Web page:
“When institutions openly pursue commercialization, their behavior legitimizes and reinforces the pursuit of economic self-interest by students and amplifies the widespread sense that they are at college or university exclusively to gain career-related skills and credentials,” Harkavy said. “Student idealism and civic engagement are strongly diminished when students see that universities abandon academic values and scholarly pursuits to function as competitive profit-making corporations.”

His solution lies in the university-assisted community schools model. By having university members focus on place-based local partnerships, developing communities of experts and setting democratic implementation as the goal of research, Harkavy believes we can create better societies.

Since 2009, Binghamton University has been taking major strides towards these goals. For example, in 2014, CCPA partnered with the Center for Civic Engagement for the first time and helped place university interns and volunteers in local school districts to support students and the community school model.

In 2018, Binghamton University Community Schools was officially established and continued working towards the mission of placing schools at the centers of their communities; supporting the youth, families and neighborhoods that comprise them; and combating intergenerational poverty to increase youth and community success. In that same year, the New York State Department of Education designated Binghamton University as the Community School Technical Assistance Center (TAC) for Central and Western New York. Since then, Binghamton University has continued to make headlines.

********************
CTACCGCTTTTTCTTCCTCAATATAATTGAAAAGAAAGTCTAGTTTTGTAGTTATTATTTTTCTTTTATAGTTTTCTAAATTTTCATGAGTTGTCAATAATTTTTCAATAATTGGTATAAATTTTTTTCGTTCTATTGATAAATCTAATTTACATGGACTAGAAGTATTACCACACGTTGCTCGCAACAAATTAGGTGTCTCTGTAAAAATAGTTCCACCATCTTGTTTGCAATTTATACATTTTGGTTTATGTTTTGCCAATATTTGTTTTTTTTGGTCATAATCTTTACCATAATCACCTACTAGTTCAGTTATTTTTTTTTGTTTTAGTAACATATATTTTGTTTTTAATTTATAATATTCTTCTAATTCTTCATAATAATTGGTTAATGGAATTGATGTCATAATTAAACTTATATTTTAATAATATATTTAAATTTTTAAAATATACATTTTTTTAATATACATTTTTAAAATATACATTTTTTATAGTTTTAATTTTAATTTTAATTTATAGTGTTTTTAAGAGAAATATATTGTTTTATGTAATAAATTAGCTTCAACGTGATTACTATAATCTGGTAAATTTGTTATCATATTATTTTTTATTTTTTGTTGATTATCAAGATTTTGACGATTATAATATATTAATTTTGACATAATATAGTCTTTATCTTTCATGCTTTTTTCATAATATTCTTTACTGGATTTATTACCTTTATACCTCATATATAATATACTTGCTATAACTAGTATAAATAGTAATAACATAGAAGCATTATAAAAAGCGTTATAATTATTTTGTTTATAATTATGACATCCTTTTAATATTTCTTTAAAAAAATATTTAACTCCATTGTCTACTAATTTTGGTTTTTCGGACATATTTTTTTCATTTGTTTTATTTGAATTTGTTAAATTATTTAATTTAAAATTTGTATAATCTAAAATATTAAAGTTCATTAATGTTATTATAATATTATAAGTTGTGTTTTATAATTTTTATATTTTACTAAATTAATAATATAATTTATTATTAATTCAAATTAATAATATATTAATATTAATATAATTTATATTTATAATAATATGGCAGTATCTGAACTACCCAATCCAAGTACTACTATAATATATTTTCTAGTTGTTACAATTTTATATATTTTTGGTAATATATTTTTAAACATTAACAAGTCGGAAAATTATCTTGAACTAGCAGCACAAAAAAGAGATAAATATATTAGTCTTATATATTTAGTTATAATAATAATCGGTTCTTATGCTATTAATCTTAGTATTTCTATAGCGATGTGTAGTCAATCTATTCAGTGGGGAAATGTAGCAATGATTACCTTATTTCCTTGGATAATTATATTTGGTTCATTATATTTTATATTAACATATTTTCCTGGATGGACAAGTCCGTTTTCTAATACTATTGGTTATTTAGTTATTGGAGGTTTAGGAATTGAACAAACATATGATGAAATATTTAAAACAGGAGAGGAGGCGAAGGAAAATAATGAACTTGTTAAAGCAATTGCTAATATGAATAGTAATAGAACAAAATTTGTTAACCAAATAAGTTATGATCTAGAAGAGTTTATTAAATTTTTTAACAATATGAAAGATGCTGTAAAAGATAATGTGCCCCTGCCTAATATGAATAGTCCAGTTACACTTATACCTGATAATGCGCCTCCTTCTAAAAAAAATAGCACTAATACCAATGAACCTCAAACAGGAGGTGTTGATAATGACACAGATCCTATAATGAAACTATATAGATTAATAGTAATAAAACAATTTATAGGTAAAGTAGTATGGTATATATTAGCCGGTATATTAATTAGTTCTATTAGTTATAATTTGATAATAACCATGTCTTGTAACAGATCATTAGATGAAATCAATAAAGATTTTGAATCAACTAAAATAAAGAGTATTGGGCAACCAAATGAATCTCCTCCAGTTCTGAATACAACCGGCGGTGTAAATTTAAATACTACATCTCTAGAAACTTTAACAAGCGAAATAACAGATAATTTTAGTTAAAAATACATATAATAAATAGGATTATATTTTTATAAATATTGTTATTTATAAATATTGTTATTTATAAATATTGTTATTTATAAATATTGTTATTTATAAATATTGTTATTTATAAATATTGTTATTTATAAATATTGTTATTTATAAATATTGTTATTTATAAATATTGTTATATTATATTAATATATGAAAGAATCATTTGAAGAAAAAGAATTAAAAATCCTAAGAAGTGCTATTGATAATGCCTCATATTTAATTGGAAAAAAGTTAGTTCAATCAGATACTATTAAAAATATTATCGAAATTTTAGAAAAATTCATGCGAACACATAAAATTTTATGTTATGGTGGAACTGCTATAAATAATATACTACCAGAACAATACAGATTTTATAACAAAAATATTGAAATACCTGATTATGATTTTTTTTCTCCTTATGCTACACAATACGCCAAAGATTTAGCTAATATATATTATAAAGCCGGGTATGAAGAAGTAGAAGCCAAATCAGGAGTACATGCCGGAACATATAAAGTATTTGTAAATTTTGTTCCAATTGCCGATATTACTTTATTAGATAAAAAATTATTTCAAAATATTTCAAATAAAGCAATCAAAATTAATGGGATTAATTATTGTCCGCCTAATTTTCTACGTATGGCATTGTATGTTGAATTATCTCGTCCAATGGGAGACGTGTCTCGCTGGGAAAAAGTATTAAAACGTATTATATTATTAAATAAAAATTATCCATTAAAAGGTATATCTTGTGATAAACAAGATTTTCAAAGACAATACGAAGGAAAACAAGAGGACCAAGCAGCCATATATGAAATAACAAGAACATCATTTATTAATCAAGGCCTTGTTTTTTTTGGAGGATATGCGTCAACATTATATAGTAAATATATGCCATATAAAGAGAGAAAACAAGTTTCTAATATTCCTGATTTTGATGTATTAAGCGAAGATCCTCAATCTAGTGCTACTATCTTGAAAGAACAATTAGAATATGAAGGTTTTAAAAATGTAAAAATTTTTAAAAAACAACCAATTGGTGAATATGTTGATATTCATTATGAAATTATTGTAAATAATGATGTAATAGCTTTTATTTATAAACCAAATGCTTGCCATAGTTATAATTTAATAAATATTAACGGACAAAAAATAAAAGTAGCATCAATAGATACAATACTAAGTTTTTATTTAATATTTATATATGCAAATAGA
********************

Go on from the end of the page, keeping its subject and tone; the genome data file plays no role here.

Thanks to Ira Harkavy, the Netter Center and the hard work of dedicated CCPA faculty, staff and students, a “democratic civic university” is one step closer.

“The university-assisted community school idea logically extends and updates Dewey’s theory of the school and social sector. The neighborhood school becomes the core institution that provides comprehensive services, galvanizes other community institutions and helps solve the myriad problems that communities confront,” Harkavy said. “Dewey recognized that if the neighborhood school is to function as a genuine community center, it requires additional resources and support. That’s the work that BUCS does.”